This work is the result of those beautiful lessons together. The textures, the phrasing, the moments of anticipation and musical ‘awe’ you will experience reflect a depth of love we should all seek to experience, to reflect. I do so hope you are able to express these syllables in your own personal performance(s). If you truly wish to express the composer's and arranger's intent, it is these that should become the most important aspects of your performance.
It would be an honor to hear your ensemble perform this work. It is something I never tire of experiencing.
Takayoshi ‘Tad’ Suzuki is the only non-American-born member of the American Bandmasters Association.
As an arranger and transcriber of choral works for the wind orchestra, the most important responsibility I find myself engaged in is setting the storyline through the instrumental textures. For me, these textures are no different than changing ones voice during a sentence, a phrase, or a comment. Equally still, silence, timing, patience entering and exiting a single passage, all have the ability to leave an audience breathless or confused.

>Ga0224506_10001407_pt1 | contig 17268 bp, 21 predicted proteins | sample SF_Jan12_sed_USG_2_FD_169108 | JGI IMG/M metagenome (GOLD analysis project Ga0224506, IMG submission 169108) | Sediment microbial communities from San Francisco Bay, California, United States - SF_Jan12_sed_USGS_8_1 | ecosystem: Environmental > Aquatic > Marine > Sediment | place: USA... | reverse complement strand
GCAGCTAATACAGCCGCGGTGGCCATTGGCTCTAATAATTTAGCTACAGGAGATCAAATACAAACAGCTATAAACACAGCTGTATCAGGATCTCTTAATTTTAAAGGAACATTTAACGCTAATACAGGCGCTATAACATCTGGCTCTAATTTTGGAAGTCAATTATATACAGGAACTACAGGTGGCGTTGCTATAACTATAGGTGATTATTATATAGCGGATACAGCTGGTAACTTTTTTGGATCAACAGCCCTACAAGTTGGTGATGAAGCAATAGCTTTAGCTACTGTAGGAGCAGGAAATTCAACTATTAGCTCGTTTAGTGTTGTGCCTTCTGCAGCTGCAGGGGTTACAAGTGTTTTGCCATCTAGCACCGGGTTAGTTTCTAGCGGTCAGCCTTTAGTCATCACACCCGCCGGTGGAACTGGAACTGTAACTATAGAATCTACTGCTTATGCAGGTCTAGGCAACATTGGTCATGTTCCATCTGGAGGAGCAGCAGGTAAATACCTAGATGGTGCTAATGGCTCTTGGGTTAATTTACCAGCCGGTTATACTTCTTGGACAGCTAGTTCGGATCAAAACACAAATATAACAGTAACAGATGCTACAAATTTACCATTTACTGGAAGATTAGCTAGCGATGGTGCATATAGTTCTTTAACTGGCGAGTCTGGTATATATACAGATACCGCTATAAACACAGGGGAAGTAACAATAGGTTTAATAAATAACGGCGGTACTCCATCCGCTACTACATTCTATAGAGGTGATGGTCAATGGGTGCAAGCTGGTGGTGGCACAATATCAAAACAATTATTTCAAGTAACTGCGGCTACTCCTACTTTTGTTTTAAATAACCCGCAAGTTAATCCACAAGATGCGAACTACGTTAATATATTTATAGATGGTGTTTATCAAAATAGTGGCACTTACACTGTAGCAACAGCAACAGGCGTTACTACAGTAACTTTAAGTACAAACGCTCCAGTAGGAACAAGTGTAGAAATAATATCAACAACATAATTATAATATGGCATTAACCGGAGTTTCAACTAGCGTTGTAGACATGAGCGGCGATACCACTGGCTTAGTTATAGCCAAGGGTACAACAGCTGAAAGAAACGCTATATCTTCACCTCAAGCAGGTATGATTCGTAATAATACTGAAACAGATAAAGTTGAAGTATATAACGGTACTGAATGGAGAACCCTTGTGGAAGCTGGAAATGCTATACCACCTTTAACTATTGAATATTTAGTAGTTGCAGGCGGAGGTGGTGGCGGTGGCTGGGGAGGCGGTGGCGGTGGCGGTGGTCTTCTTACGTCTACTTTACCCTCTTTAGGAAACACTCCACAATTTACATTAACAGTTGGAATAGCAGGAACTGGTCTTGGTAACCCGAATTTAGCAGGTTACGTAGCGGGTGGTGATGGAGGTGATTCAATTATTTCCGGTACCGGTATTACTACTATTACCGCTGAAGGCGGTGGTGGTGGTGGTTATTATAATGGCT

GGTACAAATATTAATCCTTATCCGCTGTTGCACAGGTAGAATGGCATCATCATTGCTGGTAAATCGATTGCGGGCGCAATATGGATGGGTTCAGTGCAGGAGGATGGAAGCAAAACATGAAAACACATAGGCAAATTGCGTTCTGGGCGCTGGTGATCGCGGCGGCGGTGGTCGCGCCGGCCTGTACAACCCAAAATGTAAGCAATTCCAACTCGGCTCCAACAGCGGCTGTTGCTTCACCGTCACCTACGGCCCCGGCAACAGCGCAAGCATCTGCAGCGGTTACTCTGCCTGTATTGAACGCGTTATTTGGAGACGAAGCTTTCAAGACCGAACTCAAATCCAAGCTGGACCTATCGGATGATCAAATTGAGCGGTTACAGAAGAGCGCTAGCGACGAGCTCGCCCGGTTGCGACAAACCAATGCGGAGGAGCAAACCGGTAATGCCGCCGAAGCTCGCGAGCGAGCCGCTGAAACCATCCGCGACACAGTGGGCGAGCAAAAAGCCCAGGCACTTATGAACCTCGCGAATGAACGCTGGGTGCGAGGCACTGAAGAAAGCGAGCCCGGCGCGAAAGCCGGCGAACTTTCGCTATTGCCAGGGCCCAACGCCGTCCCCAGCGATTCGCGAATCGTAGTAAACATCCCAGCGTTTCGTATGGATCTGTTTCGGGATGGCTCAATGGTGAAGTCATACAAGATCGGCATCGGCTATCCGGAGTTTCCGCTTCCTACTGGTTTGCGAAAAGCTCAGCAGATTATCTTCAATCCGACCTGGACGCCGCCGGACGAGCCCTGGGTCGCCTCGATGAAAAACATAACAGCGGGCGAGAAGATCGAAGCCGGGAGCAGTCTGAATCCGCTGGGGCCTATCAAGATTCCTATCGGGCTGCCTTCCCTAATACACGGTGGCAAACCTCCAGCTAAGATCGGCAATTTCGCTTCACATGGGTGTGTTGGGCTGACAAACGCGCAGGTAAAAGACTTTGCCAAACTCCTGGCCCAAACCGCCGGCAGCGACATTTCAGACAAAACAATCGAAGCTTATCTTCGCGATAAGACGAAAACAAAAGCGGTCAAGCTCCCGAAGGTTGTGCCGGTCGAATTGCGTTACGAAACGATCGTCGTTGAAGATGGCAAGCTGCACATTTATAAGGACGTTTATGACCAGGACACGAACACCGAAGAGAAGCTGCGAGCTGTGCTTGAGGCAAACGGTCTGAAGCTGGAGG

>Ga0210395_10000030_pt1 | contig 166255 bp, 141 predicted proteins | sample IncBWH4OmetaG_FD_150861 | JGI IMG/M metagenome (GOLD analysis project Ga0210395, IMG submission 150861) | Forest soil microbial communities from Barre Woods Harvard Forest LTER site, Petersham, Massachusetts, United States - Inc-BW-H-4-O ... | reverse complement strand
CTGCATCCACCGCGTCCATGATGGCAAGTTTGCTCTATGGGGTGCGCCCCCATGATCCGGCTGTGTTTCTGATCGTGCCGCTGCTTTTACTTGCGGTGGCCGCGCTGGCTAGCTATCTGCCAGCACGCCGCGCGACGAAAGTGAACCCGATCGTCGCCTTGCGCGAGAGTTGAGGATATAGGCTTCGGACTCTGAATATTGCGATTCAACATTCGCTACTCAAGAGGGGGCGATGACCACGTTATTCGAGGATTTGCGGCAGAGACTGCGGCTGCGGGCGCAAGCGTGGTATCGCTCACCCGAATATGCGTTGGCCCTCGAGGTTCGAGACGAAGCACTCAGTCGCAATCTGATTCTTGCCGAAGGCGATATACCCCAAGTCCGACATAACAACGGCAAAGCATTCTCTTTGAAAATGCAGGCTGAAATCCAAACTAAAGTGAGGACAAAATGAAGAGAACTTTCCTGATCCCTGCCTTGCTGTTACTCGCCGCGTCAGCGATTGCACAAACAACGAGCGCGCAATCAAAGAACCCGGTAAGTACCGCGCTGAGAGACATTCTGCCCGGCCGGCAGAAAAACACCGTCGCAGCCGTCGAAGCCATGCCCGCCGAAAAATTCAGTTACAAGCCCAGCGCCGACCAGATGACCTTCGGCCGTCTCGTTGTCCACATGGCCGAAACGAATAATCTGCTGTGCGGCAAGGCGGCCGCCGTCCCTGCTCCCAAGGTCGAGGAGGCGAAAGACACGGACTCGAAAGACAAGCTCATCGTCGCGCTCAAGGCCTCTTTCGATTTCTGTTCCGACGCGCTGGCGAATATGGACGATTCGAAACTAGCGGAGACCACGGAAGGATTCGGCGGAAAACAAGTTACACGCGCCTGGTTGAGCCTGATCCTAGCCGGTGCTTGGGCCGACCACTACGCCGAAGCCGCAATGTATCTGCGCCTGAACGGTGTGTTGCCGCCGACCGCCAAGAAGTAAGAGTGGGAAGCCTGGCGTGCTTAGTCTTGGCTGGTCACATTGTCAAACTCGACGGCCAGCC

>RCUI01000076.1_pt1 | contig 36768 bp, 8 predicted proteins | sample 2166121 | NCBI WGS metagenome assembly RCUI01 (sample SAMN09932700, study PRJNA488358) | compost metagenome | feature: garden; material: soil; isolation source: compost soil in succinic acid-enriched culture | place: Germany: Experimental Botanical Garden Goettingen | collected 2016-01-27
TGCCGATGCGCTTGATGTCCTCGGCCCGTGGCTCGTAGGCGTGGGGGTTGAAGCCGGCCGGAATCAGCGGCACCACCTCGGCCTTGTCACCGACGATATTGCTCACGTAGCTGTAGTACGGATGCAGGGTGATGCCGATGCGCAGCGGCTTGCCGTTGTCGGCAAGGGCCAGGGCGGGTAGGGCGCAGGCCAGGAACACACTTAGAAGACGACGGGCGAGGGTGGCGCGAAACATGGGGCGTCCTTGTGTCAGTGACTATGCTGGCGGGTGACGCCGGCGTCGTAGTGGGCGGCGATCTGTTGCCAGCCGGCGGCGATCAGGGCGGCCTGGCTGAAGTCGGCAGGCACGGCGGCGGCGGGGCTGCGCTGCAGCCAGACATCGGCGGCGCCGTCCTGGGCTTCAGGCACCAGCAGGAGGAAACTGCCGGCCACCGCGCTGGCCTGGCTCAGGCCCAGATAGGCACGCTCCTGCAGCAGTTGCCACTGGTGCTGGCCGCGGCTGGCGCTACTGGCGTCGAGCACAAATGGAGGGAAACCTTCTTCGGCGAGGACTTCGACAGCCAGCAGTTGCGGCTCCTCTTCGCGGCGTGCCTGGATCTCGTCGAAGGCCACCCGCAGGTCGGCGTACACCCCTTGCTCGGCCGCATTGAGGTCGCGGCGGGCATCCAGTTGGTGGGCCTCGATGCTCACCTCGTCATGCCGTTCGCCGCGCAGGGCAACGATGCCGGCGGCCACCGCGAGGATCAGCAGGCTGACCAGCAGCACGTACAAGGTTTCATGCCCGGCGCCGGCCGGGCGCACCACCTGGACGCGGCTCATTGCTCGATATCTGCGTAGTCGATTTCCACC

Thus, if I may offer some suggestions for performance, they would be:
The tonal colors and textures work best if focus is based around the relationship between double-reeded instruments, the french horn, and the lower strings. It is strongly encouraged to have the saxophones blend within the horn or trumpet for which they are accompanying during performance. Only once throughout the work are the saxophones placed in a substantial role with the subject materials (mm.9-15). In all other sections, they are supportive, providing a 'string-like' color to the brass instruments. 3rd Clarinet has an equally staged position within the work.
Please ensure that time is given to mm. 40-53, which includes the English horn transition (mm.51-56). The message of the text associated with this work does not complete (nor create proper transitional elements) without pitch and textural integrity of all performing instruments. Equally so, the horns must ensure that the notes are sustained without waivering, including those moments when one might pass the duration of these notes onto another instrumentalist to carry it to completion.